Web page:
Perhaps it was your palate that was off that night. Perhaps everyone around you was merely lying about their appreciation, their lip-smacking taradiddles––pretentious nonsense. The room may have been too warm; the host was not at all happy to be serving you; you may have had a panic attack coming on, maybe, possibly, for sure; or, really thinking on it, maybe “it just wasn’t a wine day.”

Even Bacchus had to rest, after all.

Wine is the drink of merriment, a mood enhancer. Come into it askew, your bound to come out of it as spun and worn as your Led Zepplin II record.

That said, read the following with the same fallacious presumption that a GOP nom would read an environmental study. Believe nothing.

The March 8th Burgundy Tasting:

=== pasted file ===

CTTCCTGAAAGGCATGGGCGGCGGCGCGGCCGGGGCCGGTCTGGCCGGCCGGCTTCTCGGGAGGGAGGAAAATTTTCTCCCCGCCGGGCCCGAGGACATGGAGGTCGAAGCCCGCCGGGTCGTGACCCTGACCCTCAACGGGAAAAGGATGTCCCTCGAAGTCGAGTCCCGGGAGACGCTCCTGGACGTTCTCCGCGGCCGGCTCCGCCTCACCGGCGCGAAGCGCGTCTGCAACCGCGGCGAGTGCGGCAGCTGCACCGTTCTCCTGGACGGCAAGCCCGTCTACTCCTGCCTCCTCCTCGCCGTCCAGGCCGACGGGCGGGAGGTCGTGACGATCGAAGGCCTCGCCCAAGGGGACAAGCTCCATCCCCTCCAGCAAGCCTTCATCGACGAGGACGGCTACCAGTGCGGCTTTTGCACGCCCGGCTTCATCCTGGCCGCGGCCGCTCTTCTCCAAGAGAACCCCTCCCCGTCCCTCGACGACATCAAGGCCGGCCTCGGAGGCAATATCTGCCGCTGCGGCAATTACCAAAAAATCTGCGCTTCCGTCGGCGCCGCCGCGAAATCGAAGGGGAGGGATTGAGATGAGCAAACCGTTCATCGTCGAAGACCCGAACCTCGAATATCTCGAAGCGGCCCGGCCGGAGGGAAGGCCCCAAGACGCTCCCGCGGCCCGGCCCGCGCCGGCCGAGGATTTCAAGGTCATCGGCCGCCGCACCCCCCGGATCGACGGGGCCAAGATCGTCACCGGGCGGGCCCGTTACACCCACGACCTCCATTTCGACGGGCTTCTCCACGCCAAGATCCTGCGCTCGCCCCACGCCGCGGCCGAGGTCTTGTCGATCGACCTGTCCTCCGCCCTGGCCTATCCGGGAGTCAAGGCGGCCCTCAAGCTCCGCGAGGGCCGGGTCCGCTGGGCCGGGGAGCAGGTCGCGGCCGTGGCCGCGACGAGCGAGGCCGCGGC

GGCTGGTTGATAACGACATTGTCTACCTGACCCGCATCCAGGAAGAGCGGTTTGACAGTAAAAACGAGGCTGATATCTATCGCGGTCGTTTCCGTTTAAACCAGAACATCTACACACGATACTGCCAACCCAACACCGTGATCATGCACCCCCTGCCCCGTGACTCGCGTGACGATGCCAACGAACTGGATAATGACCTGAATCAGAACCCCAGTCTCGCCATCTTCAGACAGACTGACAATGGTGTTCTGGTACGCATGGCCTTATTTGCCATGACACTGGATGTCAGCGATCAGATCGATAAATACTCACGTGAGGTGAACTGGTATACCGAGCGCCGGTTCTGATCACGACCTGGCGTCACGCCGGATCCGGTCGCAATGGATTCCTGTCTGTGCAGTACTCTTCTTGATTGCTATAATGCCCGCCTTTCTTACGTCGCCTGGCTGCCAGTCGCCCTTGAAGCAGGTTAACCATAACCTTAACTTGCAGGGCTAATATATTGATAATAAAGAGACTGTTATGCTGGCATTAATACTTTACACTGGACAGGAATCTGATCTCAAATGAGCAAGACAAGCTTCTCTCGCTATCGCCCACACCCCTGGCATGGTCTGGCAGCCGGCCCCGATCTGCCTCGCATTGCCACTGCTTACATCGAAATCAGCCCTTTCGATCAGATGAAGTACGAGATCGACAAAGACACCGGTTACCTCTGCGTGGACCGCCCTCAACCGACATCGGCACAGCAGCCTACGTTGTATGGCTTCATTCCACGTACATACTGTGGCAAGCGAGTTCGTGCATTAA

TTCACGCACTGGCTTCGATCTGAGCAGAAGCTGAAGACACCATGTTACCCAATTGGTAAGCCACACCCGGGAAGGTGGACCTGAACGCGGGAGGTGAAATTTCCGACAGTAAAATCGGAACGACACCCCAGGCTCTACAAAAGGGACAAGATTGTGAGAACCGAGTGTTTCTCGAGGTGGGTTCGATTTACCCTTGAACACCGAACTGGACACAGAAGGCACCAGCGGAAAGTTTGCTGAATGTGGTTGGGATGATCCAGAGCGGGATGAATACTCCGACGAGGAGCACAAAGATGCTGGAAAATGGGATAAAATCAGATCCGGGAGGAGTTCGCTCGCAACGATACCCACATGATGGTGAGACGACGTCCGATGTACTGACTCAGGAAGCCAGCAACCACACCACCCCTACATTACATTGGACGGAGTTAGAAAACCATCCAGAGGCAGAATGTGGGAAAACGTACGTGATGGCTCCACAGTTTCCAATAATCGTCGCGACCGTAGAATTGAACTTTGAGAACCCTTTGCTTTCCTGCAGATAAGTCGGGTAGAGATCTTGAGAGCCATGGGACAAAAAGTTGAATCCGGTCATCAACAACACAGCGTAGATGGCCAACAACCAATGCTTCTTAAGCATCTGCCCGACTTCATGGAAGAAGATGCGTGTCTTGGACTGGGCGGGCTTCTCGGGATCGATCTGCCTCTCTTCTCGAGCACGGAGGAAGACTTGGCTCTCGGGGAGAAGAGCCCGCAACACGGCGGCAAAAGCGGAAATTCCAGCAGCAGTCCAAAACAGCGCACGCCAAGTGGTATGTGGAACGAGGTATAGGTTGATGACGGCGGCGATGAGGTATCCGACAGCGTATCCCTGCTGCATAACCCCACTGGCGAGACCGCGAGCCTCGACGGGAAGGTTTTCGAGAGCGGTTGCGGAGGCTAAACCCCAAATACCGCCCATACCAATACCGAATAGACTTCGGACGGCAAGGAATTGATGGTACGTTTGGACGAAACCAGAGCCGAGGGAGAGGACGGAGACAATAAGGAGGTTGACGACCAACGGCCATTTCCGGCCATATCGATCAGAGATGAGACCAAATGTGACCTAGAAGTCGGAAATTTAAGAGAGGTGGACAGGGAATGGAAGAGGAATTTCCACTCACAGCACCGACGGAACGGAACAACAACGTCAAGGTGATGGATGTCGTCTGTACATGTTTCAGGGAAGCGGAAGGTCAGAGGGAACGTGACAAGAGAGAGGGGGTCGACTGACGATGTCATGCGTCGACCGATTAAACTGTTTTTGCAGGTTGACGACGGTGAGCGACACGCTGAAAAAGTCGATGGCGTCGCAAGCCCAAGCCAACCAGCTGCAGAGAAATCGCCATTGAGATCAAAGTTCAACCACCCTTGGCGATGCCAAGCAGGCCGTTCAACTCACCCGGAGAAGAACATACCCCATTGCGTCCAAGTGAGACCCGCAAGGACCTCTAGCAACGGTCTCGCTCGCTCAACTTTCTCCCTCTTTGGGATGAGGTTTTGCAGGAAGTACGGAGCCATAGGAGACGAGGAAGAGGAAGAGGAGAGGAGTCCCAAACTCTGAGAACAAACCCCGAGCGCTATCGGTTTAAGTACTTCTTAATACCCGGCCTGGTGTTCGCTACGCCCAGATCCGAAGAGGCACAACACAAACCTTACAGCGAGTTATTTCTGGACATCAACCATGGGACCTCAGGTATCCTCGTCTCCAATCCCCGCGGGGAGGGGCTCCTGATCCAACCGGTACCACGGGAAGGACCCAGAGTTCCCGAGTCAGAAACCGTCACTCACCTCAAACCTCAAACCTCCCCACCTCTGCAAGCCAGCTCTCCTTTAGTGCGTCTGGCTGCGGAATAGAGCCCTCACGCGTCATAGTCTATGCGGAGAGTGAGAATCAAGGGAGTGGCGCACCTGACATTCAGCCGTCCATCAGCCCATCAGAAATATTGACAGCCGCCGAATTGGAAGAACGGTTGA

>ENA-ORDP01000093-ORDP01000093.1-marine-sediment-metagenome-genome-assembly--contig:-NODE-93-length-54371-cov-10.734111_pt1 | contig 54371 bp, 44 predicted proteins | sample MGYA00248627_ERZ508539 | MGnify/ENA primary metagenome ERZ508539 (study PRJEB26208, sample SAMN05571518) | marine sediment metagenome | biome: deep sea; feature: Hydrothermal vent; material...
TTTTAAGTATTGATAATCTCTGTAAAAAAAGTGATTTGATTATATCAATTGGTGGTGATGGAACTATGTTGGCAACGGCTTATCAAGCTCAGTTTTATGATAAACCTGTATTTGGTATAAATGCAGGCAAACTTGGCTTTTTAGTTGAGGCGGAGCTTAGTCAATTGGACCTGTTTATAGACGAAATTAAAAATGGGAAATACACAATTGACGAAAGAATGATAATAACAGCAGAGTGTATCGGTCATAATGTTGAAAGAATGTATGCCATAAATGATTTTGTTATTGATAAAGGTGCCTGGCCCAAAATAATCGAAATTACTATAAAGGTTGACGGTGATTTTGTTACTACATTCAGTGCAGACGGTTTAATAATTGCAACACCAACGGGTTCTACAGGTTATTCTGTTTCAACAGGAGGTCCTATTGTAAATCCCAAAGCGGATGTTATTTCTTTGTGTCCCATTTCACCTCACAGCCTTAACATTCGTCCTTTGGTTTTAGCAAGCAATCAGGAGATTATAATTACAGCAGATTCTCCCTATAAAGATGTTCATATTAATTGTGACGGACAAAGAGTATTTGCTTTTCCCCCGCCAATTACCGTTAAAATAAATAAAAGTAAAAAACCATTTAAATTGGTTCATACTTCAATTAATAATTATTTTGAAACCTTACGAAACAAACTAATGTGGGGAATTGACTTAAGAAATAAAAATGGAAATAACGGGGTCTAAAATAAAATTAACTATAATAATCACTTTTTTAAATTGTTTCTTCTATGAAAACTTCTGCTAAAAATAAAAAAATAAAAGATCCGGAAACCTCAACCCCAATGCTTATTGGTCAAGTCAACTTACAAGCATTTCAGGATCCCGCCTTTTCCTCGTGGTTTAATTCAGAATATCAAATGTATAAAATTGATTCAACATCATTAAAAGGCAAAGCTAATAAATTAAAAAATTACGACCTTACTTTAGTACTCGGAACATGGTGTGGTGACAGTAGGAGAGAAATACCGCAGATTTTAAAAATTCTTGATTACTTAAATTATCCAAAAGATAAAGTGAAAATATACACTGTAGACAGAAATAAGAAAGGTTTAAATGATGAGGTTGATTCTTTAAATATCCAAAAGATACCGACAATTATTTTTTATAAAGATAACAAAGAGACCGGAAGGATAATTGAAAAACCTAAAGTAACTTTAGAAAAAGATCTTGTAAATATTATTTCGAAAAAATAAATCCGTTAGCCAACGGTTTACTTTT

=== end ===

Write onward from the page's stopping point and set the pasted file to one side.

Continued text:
2011 Château Charriére Savigny-les-Beane Blanc “Vermots Dessus” – $24
Smells of tarts and smoothness. Agreeable.
Lemon and butter and Clean. An a-okay wine that failed to inspire.
Skip it.

2011 Jaques Bavard Auxey-Duresses “Les Clous” – $32
Smelled like a fish tank that had married HAL 9000.
Tasted like it, too.
Skip it.

2011 Domaine Sylvian Langoureau St-Aubin 1er Cru “Bas de Vermaraian á l’Est” – $37
Some spice hits the nose. Very sweet-smelling.
The wine is way off the mark, I’m afraid. Cloying sweet. Overly acidic. Your not going to have a good time with this wine, much like a blubbering fat kid being thrown down water slide only to become stuck half way down the middle.
Skip it.

2011 Domaine Benoit Ente Chassagne-Montrachet “Les Houilléres” – $70
Smells of garden and peppers. Really, very lovely.